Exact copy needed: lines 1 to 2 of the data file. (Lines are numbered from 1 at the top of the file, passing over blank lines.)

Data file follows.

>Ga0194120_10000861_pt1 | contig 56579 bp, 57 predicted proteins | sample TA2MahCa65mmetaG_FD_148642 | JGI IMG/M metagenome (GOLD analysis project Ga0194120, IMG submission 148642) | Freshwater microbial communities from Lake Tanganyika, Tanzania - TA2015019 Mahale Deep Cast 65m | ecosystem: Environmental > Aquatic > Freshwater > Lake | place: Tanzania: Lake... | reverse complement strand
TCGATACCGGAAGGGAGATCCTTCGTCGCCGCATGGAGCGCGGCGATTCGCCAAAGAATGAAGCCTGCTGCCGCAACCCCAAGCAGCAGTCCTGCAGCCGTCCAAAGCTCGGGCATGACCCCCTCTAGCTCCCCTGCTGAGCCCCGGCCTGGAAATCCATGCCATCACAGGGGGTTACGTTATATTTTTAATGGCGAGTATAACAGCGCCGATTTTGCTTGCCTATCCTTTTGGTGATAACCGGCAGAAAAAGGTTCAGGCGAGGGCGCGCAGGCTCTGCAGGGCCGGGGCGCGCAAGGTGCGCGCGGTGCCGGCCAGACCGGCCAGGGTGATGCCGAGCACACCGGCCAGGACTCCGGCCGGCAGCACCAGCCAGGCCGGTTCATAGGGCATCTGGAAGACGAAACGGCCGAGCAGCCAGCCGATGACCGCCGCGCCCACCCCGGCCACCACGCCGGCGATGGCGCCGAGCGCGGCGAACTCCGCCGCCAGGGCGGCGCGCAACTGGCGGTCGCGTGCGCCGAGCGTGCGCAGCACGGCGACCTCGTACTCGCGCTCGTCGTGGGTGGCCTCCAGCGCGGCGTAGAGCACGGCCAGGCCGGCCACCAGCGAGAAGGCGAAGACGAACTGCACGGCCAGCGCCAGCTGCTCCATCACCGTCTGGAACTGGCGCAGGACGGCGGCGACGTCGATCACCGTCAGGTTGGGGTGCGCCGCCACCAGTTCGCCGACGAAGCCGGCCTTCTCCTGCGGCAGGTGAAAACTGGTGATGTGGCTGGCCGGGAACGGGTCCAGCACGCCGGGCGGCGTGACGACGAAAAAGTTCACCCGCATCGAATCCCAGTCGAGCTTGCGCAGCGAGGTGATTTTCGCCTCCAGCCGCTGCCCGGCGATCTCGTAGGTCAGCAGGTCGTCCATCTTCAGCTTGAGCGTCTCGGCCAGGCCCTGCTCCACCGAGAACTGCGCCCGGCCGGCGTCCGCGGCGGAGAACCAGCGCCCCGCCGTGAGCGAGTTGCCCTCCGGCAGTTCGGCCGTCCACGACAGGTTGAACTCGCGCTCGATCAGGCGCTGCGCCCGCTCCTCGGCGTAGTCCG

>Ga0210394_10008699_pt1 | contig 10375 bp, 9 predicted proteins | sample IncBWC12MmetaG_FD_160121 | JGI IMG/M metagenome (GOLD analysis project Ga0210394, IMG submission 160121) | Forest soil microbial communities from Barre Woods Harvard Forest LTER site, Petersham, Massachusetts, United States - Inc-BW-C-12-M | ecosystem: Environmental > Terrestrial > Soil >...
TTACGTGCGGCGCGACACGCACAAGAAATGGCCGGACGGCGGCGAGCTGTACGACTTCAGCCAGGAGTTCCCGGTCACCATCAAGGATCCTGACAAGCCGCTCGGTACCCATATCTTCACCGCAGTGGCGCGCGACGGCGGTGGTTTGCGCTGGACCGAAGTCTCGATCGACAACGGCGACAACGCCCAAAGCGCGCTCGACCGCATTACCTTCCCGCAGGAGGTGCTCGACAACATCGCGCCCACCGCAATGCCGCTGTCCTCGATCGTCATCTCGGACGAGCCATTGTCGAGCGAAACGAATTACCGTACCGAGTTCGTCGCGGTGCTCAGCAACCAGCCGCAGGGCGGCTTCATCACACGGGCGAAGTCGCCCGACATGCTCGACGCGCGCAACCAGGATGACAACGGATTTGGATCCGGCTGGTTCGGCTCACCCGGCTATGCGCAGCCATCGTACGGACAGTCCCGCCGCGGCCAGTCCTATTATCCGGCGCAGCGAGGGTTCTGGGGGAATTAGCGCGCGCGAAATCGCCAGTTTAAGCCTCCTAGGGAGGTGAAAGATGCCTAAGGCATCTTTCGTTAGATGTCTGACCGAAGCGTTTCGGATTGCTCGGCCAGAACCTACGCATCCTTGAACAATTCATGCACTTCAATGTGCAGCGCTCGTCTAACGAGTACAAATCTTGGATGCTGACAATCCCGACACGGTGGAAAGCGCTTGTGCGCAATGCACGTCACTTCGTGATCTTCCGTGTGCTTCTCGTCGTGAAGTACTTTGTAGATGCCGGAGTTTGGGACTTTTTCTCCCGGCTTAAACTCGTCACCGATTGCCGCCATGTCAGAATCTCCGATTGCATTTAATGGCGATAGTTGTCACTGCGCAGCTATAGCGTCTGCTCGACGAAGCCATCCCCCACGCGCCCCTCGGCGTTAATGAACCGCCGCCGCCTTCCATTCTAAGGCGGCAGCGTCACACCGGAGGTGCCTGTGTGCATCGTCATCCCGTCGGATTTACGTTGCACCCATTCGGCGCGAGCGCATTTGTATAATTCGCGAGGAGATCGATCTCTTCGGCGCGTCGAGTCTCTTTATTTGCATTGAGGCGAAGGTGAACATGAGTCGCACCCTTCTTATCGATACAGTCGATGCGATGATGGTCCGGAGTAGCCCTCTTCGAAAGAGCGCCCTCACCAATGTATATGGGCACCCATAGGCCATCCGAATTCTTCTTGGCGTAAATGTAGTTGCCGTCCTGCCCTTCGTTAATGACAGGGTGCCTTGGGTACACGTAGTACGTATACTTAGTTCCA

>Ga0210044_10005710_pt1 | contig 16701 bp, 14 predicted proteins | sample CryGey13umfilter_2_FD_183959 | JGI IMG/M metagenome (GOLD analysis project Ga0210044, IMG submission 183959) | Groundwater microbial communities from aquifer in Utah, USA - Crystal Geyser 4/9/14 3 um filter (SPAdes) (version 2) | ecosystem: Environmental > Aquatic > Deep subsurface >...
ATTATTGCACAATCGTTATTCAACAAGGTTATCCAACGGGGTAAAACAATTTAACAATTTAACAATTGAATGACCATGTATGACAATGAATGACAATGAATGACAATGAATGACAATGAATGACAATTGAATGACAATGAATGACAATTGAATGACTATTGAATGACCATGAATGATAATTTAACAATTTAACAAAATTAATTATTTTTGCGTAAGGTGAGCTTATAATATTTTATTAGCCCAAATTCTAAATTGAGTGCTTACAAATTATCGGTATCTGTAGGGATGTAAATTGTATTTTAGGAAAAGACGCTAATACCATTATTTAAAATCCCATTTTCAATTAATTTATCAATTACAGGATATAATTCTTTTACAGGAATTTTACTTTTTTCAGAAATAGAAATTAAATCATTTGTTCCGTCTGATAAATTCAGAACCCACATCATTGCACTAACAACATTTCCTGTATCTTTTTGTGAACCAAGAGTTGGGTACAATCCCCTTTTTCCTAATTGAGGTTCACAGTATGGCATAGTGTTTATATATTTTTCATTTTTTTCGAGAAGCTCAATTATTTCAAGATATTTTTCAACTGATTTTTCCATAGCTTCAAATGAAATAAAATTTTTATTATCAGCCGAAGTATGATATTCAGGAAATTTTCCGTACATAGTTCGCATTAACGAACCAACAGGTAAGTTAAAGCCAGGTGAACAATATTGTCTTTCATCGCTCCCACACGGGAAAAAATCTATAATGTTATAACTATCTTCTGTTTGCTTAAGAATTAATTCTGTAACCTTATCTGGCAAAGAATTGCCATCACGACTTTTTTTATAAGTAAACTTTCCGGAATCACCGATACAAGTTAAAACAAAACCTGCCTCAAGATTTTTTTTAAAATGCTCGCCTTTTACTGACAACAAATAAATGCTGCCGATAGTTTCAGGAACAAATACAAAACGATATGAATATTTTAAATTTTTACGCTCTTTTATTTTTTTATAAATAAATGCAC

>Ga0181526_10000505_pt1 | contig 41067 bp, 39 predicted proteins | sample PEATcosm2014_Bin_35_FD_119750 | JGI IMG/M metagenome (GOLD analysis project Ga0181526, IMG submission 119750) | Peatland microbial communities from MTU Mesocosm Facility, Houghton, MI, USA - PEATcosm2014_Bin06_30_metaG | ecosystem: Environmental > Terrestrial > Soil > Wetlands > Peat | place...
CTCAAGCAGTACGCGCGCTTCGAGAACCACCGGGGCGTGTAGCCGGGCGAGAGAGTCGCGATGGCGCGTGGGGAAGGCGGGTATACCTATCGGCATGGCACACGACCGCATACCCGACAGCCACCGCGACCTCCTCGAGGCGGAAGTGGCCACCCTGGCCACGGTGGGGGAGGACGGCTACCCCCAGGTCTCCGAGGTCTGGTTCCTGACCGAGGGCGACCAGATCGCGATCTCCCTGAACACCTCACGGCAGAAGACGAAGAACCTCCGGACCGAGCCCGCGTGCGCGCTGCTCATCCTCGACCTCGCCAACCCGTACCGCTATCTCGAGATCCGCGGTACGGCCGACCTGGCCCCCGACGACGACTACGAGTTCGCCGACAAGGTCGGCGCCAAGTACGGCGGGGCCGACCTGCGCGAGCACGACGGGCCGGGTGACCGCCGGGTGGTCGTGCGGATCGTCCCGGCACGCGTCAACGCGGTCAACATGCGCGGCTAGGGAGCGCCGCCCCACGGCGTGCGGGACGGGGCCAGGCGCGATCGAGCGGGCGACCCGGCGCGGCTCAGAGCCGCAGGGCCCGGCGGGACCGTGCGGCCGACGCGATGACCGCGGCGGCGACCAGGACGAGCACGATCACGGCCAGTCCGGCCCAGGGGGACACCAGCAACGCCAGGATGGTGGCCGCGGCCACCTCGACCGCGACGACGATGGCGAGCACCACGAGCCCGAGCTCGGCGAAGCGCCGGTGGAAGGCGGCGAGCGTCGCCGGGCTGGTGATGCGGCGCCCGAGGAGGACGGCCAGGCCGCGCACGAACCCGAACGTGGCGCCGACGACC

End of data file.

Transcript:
>Ga0194120_10000861_pt1 | contig 56579 bp, 57 predicted proteins | sample TA2MahCa65mmetaG_FD_148642 | JGI IMG/M metagenome (GOLD analysis project Ga0194120, IMG submission 148642) | Freshwater microbial communities from Lake Tanganyika, Tanzania - TA2015019 Mahale Deep Cast 65m | ecosystem: Environmental > Aquatic > Freshwater > Lake | place: Tanzania: Lake... | reverse complement strand
TCGATACCGGAAGGGAGATCCTTCGTCGCCGCATGGAGCGCGGCGATTCGCCAAAGAATGAAGCCTGCTGCCGCAACCCCAAGCAGCAGTCCTGCAGCCGTCCAAAGCTCGGGCATGACCCCCTCTAGCTCCCCTGCTGAGCCCCGGCCTGGAAATCCATGCCATCACAGGGGGTTACGTTATATTTTTAATGGCGAGTATAACAGCGCCGATTTTGCTTGCCTATCCTTTTGGTGATAACCGGCAGAAAAAGGTTCAGGCGAGGGCGCGCAGGCTCTGCAGGGCCGGGGCGCGCAAGGTGCGCGCGGTGCCGGCCAGACCGGCCAGGGTGATGCCGAGCACACCGGCCAGGACTCCGGCCGGCAGCACCAGCCAGGCCGGTTCATAGGGCATCTGGAAGACGAAACGGCCGAGCAGCCAGCCGATGACCGCCGCGCCCACCCCGGCCACCACGCCGGCGATGGCGCCGAGCGCGGCGAACTCCGCCGCCAGGGCGGCGCGCAACTGGCGGTCGCGTGCGCCGAGCGTGCGCAGCACGGCGACCTCGTACTCGCGCTCGTCGTGGGTGGCCTCCAGCGCGGCGTAGAGCACGGCCAGGCCGGCCACCAGCGAGAAGGCGAAGACGAACTGCACGGCCAGCGCCAGCTGCTCCATCACCGTCTGGAACTGGCGCAGGACGGCGGCGACGTCGATCACCGTCAGGTTGGGGTGCGCCGCCACCAGTTCGCCGACGAAGCCGGCCTTCTCCTGCGGCAGGTGAAAACTGGTGATGTGGCTGGCCGGGAACGGGTCCAGCACGCCGGGCGGCGTGACGACGAAAAAGTTCACCCGCATCGAATCCCAGTCGAGCTTGCGCAGCGAGGTGATTTTCGCCTCCAGCCGCTGCCCGGCGATCTCGTAGGTCAGCAGGTCGTCCATCTTCAGCTTGAGCGTCTCGGCCAGGCCCTGCTCCACCGAGAACTGCGCCCGGCCGGCGTCCGCGGCGGAGAACCAGCGCCCCGCCGTGAGCGAGTTGCCCTCCGGCAGTTCGGCCGTCCACGACAGGTTGAACTCGCGCTCGATCAGGCGCTGCGCCCGCTCCTCGGCGTAGTCCG